WASHINGTON — That spring in the step of progressives after President Obama mentioned climate change in his inaugural speech and the minimum wage in his State of the Union address is gone.
On Friday morning, the White House selectively released news of the president's next budget ahead of the new package's official rollout Wednesday. Progressives had braced themselves for disappointment, and they got it: President Obama's budget includes cuts to entitlement benefits that the left say are giving away the farm to Republicans eager to rollback the welfare state.
Progressives had the predictable reaction after the news came out, spitting out venomous press releases at Obama and generally throwing up their hands at the situation.
"I am quite concerned by reports that the forthcoming White House budget proposal might include chained CPI and other accommodations to Republicans determined to dismantle our social safety net and the progress our nation has made since the New Deal," Rep. Jerry Nadler, a New York Democrat, said in a release. "I must reiterate that I will never support any reductions in Social Security, Medicare or Medicaid benefits — and chained CPI is a direct reduction in Social Security benefits. Along with my fellow progressives, I will vehemently oppose any such cuts."
And that's a big part of the point. With Senate Democrats and House Republicans staking out strikingly different positions with their budgets, the White House is clearly intent on framing its version as a moderate compromise, and to do that they need to stoke liberal outrage.
After putting more progressives in the Senate last year and reelecting the president on a platform that included raising taxes, progressives think they deserve more from a White House budget than what they're getting. At the White House briefing Friday, White House Press Secretary Jay Carney told Obama's upset base to, basically, deal with it.
"The budget reflects his priorities within a budget world that's not ideal," Carney said. "Within a budget decision-making process that's not ideal, yeah, obviously as he sees it, it requires compromise and negotiation and a willingness to accept that you won't get 100% of what you want."
The left, meanwhile, sounds more frustrated than anything else.
"Our negotiator-in-chief is now serving up cuts to Social Security benefits in a mystifying attempt to appease Republican hostage-takers in Congress," said Becky Bond, poltical director of the San Francisco-based CREDO. "The American people are overwhelmingly opposed to cutting Social Security benefits, and if Democrats don't want to go down in history as the party that destroyed one of the greatest social programs of all time, they need to stand up and unambiguously reject the president's proposed cuts."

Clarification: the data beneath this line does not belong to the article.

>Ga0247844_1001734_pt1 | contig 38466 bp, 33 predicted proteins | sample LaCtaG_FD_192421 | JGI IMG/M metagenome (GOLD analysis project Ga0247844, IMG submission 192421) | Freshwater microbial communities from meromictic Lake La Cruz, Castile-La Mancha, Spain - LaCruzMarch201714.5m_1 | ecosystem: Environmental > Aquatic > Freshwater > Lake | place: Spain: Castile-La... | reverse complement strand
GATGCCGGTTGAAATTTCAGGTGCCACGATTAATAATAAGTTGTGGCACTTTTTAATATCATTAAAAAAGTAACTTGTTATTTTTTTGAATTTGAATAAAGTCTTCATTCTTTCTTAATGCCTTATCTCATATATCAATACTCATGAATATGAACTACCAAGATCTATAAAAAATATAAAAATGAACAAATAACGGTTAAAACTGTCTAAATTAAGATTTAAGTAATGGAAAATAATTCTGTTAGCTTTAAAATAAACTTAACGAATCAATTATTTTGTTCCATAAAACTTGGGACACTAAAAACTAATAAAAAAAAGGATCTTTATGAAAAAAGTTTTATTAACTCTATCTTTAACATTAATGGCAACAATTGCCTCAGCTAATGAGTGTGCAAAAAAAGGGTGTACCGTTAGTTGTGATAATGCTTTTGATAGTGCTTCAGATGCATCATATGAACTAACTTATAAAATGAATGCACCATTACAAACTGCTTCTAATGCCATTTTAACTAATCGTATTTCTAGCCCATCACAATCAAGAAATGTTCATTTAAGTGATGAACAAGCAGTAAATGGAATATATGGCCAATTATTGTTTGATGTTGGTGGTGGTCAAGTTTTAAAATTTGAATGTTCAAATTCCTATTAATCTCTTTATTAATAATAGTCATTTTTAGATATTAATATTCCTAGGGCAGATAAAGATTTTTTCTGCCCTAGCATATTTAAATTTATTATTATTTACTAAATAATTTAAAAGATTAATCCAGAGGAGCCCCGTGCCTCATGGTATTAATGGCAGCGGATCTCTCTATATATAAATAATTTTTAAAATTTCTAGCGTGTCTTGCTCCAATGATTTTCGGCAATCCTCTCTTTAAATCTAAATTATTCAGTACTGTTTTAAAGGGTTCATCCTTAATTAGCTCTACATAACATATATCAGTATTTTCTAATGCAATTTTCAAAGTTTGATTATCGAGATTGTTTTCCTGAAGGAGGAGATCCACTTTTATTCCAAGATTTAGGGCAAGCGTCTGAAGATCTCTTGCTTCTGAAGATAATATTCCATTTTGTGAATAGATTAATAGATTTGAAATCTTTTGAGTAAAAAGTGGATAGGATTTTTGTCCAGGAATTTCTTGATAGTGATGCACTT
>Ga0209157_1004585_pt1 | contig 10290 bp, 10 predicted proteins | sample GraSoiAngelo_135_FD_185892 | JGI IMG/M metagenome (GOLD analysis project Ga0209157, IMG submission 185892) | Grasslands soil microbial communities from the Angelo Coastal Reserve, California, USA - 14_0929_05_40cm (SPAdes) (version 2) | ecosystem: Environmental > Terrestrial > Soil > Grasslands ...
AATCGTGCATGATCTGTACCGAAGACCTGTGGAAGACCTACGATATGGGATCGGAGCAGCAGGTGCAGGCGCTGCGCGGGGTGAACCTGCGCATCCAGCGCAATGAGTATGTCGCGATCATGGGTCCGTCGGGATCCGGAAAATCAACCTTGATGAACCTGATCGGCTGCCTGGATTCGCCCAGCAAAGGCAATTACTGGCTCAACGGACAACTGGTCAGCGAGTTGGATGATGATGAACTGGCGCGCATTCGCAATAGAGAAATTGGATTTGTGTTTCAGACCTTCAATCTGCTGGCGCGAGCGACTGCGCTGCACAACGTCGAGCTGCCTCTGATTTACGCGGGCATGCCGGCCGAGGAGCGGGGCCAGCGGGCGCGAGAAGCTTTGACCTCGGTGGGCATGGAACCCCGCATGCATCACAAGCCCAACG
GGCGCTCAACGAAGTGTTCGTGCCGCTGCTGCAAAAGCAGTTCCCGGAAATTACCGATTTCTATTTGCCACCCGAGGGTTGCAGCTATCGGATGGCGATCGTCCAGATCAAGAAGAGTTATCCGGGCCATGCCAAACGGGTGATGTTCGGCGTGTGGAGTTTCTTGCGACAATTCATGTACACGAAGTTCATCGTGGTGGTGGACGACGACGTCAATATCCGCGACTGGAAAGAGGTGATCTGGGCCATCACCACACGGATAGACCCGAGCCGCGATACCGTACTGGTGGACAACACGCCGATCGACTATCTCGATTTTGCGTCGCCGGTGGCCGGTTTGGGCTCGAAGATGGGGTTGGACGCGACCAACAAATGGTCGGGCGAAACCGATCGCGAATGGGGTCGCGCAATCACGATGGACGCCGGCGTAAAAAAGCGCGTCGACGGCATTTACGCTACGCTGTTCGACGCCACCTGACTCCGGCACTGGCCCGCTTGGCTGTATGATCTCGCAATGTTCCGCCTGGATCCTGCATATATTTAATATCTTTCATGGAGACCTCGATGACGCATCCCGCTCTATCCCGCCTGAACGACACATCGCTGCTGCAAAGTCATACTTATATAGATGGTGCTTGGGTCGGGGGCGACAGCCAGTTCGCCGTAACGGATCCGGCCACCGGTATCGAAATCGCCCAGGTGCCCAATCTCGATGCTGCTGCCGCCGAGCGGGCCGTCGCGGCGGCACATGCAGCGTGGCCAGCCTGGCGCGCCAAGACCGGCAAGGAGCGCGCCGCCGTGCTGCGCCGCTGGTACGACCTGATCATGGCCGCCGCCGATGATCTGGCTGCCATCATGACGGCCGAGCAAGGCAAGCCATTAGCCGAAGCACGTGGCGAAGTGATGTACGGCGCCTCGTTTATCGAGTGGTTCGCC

CREDO and other national groups on the left are already trying to kill Obama's budget plan. Groups have threatened to primary Congressional Democrats who support Obama's proposed changes to entitlements. The Progressive Change Campaign Committee says it has a handful of volunteer leaders from Organizing for Action, the group formed out of Obama's 2012 campaign, who are willing to step back from the organization over the president's budget.
The back-and-forth between the president and the left Friday is something Washington hasn't seen much of in the second Obama term. For the most part, progressives have been overjoyed to see the president make gun control, immigration reform, and early childhood education his priorities. While there's simmering worry over what Obama will do with the KeystoneXL pipeline, progressives have been happy to see Obama talk about climate change and promise action on the issue.
The White House is trying to target Republicans with the budget, trying to box the party in with what Carney called a balanced combination of spending cuts and revenue increases. The goal is to sell the House Republican budget passed earlier this year as draconian in contrast to the White House plan. For now, anyway, Republicans are passing the popcorn as progressives howl.
"Looks like the president has managed to do it for a third year in a row: put together a budget sure to garner zero votes from either party," said Brendan Buck, spokesperson for Speaker John Boehner.
The White House and the left are still walking arm-in-arm on many things, including immigration reform and guns. But on the budget, a fight the left thought it won at the ballot box, Obama and the left are back on the outs.